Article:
You may call me a crazy purist, but once a movie exists, I don't even want the original filmmakers screwing with it. Once the audience has a chance to form their attachments to the film, that should be it. Pencils down. Test over. Visually, in terms of content… whatever. When you release it, and we see it, and we react, that's the end. That version should always be available for the audience. Any other versions you want to do later should be encouraged, but as a matter of choice, not a mandatory replacement of the original. In terms of "Apocalypse Now," that choice to alter the visual record by reconfiguring the aspect ratio was just the first step in altering the film itself, and I'm no fan of the over-three-hour cut of the film known as "Apocalypse Now Redux." I think it's flabby and unfocused, and I think it diffuses the power of the original cut in almost every way. But having it available with the original on this disc? No problem. Now the choice is in the hands of the consumer.
And more importantly, for the very first time, "Apocalypse Now" is finally a 2.35:1 transfer. What you're seeing now is finally the full image that was created and released in 1979. I've seen the film theatrically about six or seven times, in 70MM most of those times, and this is the first time the film has ever looked at home as good as it did in the theater. Actually, to be fair, this is a far better "print" than what I've seen in 70MM, so I think this is the single finest visual representation of "Apocalypse Now" that I've ever seen.
And the sound? Oh, lord. Walter Murch had a run of absolute genius in the '70s, where he built these experimental soundscapes for a bunch of movies, and when you see them now, they are still some of the most intense, engrossing, adventurous sound design being done. Murch's work here has been remastered for lossless audio, and it is a spectacular reproduction of the theatrical 5.1 experience, with sounds constantly moving around you. From the very beginning, with the helicopters whizzing form speaker to another before The Doors wash it all away, it is one of the film films I could "watch" with my eyes closed. That's how vivid it all is, how clearly the sound communicates environment and emotion.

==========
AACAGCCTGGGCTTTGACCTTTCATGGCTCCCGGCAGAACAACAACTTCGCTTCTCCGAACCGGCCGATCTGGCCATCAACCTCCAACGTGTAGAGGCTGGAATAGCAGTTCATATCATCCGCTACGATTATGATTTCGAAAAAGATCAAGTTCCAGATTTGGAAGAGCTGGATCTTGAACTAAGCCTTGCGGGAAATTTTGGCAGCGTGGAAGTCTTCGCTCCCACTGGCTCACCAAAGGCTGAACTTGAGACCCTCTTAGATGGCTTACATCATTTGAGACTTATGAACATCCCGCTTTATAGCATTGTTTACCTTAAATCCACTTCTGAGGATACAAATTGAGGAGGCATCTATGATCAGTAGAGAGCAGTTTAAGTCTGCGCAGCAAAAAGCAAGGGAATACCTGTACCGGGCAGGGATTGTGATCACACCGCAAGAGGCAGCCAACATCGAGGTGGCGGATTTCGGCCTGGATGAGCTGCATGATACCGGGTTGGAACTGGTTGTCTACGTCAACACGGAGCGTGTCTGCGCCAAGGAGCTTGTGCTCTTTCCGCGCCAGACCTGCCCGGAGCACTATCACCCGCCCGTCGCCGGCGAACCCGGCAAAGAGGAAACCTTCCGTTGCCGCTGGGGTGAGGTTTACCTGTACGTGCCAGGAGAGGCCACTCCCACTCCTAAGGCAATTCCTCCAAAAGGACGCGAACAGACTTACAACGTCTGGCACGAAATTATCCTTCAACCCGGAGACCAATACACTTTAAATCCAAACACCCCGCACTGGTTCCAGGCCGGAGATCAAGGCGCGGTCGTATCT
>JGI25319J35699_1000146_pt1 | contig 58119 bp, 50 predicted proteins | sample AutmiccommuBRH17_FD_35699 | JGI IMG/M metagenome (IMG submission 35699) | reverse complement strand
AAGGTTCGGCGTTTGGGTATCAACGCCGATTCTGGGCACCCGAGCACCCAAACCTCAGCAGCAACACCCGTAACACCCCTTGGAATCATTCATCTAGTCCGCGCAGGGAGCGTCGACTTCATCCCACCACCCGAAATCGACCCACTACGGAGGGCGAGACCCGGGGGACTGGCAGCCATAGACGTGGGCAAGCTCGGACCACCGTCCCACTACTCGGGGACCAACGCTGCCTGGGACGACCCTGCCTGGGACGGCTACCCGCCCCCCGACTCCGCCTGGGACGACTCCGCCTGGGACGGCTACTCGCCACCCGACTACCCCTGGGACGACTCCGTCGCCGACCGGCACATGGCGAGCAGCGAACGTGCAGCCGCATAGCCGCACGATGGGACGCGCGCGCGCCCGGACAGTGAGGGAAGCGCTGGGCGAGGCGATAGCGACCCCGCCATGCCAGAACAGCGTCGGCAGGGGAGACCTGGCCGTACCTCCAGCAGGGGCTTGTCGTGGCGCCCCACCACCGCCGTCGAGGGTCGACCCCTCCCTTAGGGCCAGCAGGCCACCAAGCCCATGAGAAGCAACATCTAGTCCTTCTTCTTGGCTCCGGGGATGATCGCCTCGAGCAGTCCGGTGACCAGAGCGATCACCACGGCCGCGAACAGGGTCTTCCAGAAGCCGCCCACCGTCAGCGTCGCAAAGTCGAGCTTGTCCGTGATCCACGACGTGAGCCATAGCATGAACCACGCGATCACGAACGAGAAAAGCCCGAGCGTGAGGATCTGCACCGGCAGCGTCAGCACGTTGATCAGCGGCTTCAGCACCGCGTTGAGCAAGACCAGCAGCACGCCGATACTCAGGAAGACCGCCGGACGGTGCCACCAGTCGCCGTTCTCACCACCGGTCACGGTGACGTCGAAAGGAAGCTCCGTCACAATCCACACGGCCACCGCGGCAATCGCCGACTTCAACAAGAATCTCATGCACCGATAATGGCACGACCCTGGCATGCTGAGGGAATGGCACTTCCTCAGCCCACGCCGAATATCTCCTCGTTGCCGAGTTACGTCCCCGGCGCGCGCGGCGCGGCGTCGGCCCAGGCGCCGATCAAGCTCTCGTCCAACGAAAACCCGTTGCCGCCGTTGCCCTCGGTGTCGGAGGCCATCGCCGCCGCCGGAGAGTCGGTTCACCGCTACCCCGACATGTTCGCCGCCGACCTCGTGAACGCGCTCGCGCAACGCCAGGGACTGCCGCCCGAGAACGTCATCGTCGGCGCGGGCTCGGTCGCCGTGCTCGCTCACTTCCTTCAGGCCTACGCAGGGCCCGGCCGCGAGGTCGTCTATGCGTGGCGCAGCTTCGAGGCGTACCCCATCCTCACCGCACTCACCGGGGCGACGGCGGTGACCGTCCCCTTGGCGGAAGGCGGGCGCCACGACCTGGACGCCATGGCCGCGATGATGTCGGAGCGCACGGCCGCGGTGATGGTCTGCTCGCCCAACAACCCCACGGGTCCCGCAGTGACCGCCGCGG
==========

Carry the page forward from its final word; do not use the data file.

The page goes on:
Storaro's work on the film is inspirational. He makes it feel like the TV is sweating from the very start, and his use of palette, the way color pops out of the frame, is almost jarring. I love Sheen's breakdown in the hotel room as he waits for an assignment, and I think it's one of the great breakdowns on film. It feels authentic, like Coppola was just poking this poor bastard, waiting for him to have a collapse, hoping to capture something real onscreen. Like much of the movie, there's a gorgeous stylized surreal quality to the work, but there's also a near-documentary approach to certain things. Coppola created reality, then dropped his crew into it, and the way those lines blur is part of the film's power.